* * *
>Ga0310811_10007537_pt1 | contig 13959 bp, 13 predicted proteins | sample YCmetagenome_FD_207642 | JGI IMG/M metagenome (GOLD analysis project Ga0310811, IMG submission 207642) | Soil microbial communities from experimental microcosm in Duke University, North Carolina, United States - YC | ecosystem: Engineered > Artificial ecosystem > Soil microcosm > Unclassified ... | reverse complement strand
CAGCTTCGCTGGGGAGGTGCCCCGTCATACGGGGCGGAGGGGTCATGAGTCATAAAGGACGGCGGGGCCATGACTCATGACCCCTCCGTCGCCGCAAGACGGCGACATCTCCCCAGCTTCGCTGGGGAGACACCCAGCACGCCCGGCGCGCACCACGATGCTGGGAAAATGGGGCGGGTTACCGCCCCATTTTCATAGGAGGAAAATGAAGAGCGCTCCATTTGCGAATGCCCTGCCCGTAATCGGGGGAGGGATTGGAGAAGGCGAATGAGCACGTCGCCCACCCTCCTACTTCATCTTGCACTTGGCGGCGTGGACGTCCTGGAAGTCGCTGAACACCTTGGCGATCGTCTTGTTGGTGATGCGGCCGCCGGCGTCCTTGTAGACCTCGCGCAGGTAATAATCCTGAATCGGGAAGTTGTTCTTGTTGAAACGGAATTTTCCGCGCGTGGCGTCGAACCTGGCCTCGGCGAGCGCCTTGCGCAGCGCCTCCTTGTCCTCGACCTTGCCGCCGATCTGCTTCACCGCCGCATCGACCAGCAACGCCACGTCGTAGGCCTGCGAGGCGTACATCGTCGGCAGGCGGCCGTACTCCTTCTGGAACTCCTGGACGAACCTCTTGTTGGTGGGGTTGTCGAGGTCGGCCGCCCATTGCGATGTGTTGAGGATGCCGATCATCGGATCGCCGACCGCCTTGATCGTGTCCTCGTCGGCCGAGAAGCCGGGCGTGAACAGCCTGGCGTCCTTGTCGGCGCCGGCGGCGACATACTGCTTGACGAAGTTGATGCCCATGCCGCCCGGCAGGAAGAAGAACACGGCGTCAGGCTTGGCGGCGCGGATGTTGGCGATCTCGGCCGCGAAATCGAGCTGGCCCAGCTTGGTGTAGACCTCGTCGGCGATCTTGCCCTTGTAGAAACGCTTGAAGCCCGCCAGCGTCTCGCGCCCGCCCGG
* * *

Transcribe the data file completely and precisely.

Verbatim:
>Ga0310811_10007537_pt1 | contig 13959 bp, 13 predicted proteins | sample YCmetagenome_FD_207642 | JGI IMG/M metagenome (GOLD analysis project Ga0310811, IMG submission 207642) | Soil microbial communities from experimental microcosm in Duke University, North Carolina, United States - YC | ecosystem: Engineered > Artificial ecosystem > Soil microcosm > Unclassified ... | reverse complement strand
CAGCTTCGCTGGGGAGGTGCCCCGTCATACGGGGCGGAGGGGTCATGAGTCATAAAGGACGGCGGGGCCATGACTCATGACCCCTCCGTCGCCGCAAGACGGCGACATCTCCCCAGCTTCGCTGGGGAGACACCCAGCACGCCCGGCGCGCACCACGATGCTGGGAAAATGGGGCGGGTTACCGCCCCATTTTCATAGGAGGAAAATGAAGAGCGCTCCATTTGCGAATGCCCTGCCCGTAATCGGGGGAGGGATTGGAGAAGGCGAATGAGCACGTCGCCCACCCTCCTACTTCATCTTGCACTTGGCGGCGTGGACGTCCTGGAAGTCGCTGAACACCTTGGCGATCGTCTTGTTGGTGATGCGGCCGCCGGCGTCCTTGTAGACCTCGCGCAGGTAATAATCCTGAATCGGGAAGTTGTTCTTGTTGAAACGGAATTTTCCGCGCGTGGCGTCGAACCTGGCCTCGGCGAGCGCCTTGCGCAGCGCCTCCTTGTCCTCGACCTTGCCGCCGATCTGCTTCACCGCCGCATCGACCAGCAACGCCACGTCGTAGGCCTGCGAGGCGTACATCGTCGGCAGGCGGCCGTACTCCTTCTGGAACTCCTGGACGAACCTCTTGTTGGTGGGGTTGTCGAGGTCGGCCGCCCATTGCGATGTGTTGAGGATGCCGATCATCGGATCGCCGACCGCCTTGATCGTGTCCTCGTCGGCCGAGAAGCCGGGCGTGAACAGCCTGGCGTCCTTGTCGGCGCCGGCGGCGACATACTGCTTGACGAAGTTGATGCCCATGCCGCCCGGCAGGAAGAAGAACACGGCGTCAGGCTTGGCGGCGCGGATGTTGGCGATCTCGGCCGCGAAATCGAGCTGGCCCAGCTTGGTGTAGACCTCGTCGGCGATCTTGCCCTTGTAGAAACGCTTGAAGCCCGCCAGCGTCTCGCGCCCGCCCGG